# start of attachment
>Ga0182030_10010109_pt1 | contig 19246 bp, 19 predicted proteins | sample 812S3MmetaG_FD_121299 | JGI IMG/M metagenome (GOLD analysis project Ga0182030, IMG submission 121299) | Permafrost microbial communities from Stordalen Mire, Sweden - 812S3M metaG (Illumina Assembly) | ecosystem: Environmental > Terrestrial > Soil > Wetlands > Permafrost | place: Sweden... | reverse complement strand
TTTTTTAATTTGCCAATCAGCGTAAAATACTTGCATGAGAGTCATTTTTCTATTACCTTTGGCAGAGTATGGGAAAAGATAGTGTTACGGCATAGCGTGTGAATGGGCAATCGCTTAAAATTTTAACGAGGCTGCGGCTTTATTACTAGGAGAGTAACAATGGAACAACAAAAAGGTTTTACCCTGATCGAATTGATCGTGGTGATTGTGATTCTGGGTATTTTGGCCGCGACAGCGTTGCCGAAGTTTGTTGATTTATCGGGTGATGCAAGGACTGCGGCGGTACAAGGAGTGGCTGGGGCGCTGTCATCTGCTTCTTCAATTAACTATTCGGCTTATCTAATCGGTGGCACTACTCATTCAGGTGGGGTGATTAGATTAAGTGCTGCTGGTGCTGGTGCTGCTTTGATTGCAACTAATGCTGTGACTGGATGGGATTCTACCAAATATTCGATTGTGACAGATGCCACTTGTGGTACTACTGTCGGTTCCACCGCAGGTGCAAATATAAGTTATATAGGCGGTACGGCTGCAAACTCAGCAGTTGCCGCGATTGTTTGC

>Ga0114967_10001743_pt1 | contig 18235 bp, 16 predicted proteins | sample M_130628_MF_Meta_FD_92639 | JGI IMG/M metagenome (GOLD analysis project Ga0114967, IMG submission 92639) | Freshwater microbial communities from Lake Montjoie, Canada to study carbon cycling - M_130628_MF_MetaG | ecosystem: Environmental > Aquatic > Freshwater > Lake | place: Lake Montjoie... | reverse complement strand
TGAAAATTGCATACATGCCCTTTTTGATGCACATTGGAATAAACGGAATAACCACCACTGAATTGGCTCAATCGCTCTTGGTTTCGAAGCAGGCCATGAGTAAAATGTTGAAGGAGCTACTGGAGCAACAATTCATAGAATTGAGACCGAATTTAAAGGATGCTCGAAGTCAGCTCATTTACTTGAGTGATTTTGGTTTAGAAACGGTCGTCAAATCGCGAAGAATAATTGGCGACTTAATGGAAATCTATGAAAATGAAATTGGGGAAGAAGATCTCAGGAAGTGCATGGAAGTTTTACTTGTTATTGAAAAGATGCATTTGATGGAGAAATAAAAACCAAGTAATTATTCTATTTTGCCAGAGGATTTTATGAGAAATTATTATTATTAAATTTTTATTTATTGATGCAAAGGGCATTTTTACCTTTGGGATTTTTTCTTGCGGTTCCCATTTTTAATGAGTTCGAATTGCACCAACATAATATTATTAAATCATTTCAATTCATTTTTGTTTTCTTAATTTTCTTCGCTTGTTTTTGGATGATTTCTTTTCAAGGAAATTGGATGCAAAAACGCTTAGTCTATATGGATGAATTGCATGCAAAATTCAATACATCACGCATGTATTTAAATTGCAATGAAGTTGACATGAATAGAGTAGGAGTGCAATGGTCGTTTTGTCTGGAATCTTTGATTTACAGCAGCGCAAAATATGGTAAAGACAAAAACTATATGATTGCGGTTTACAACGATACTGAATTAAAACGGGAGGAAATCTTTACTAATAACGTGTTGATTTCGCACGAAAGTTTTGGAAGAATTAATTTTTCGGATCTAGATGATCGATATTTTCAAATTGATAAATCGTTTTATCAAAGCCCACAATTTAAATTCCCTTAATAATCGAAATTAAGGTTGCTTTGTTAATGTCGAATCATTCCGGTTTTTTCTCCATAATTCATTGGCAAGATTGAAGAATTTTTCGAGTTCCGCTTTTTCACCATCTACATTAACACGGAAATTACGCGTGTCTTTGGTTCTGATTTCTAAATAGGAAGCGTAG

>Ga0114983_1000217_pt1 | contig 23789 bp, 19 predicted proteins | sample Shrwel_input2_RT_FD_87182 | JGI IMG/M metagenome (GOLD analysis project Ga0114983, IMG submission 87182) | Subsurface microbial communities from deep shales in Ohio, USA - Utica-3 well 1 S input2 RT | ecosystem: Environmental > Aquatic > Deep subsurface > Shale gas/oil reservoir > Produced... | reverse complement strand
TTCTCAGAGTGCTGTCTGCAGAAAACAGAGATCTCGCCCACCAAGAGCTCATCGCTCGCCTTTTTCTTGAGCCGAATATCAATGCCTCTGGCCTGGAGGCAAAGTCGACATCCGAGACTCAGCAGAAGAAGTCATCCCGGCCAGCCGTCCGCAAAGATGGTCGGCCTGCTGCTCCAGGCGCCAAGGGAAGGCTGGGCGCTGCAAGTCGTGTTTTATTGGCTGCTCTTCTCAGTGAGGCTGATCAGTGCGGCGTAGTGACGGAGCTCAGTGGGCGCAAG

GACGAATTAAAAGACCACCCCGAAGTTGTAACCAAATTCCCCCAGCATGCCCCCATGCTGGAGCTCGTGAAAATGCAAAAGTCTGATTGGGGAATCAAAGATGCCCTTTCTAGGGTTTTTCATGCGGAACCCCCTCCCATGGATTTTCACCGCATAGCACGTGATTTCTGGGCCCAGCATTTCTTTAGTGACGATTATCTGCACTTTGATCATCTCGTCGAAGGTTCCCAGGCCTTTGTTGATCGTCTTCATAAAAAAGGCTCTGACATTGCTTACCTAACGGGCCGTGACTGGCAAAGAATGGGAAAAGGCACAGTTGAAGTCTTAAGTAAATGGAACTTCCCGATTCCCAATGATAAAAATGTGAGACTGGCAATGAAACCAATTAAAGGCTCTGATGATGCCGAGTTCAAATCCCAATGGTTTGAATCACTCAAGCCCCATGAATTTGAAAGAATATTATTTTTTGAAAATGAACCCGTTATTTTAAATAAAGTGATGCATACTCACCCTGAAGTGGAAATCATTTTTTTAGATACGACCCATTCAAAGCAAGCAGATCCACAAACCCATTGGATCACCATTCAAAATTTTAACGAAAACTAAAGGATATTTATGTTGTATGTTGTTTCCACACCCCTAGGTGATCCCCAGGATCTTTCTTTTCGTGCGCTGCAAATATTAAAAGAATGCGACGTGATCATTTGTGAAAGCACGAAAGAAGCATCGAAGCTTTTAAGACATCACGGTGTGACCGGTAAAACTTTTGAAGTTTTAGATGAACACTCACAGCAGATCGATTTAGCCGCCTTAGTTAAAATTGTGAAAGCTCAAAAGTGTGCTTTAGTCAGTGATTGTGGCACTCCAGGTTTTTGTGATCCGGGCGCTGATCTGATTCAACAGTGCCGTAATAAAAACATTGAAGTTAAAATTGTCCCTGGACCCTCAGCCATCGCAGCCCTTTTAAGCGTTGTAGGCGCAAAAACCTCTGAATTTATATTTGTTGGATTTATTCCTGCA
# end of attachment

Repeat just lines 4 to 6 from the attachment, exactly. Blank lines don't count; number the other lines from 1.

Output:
TGAAAATTGCATACATGCCCTTTTTGATGCACATTGGAATAAACGGAATAACCACCACTGAATTGGCTCAATCGCTCTTGGTTTCGAAGCAGGCCATGAGTAAAATGTTGAAGGAGCTACTGGAGCAACAATTCATAGAATTGAGACCGAATTTAAAGGATGCTCGAAGTCAGCTCATTTACTTGAGTGATTTTGGTTTAGAAACGGTCGTCAAATCGCGAAGAATAATTGGCGACTTAATGGAAATCTATGAAAATGAAATTGGGGAAGAAGATCTCAGGAAGTGCATGGAAGTTTTACTTGTTATTGAAAAGATGCATTTGATGGAGAAATAAAAACCAAGTAATTATTCTATTTTGCCAGAGGATTTTATGAGAAATTATTATTATTAAATTTTTATTTATTGATGCAAAGGGCATTTTTACCTTTGGGATTTTTTCTTGCGGTTCCCATTTTTAATGAGTTCGAATTGCACCAACATAATATTATTAAATCATTTCAATTCATTTTTGTTTTCTTAATTTTCTTCGCTTGTTTTTGGATGATTTCTTTTCAAGGAAATTGGATGCAAAAACGCTTAGTCTATATGGATGAATTGCATGCAAAATTCAATACATCACGCATGTATTTAAATTGCAATGAAGTTGACATGAATAGAGTAGGAGTGCAATGGTCGTTTTGTCTGGAATCTTTGATTTACAGCAGCGCAAAATATGGTAAAGACAAAAACTATATGATTGCGGTTTACAACGATACTGAATTAAAACGGGAGGAAATCTTTACTAATAACGTGTTGATTTCGCACGAAAGTTTTGGAAGAATTAATTTTTCGGATCTAGATGATCGATATTTTCAAATTGATAAATCGTTTTATCAAAGCCCACAATTTAAATTCCCTTAATAATCGAAATTAAGGTTGCTTTGTTAATGTCGAATCATTCCGGTTTTTTCTCCATAATTCATTGGCAAGATTGAAGAATTTTTCGAGTTCCGCTTTTTCACCATCTACATTAACACGGAAATTACGCGTGTCTTTGGTTCTGATTTCTAAATAGGAAGCGTAG

>Ga0114983_1000217_pt1 | contig 23789 bp, 19 predicted proteins | sample Shrwel_input2_RT_FD_87182 | JGI IMG/M metagenome (GOLD analysis project Ga0114983, IMG submission 87182) | Subsurface microbial communities from deep shales in Ohio, USA - Utica-3 well 1 S input2 RT | ecosystem: Environmental > Aquatic > Deep subsurface > Shale gas/oil reservoir > Produced... | reverse complement strand
TTCTCAGAGTGCTGTCTGCAGAAAACAGAGATCTCGCCCACCAAGAGCTCATCGCTCGCCTTTTTCTTGAGCCGAATATCAATGCCTCTGGCCTGGAGGCAAAGTCGACATCCGAGACTCAGCAGAAGAAGTCATCCCGGCCAGCCGTCCGCAAAGATGGTCGGCCTGCTGCTCCAGGCGCCAAGGGAAGGCTGGGCGCTGCAAGTCGTGTTTTATTGGCTGCTCTTCTCAGTGAGGCTGATCAGTGCGGCGTAGTGACGGAGCTCAGTGGGCGCAAG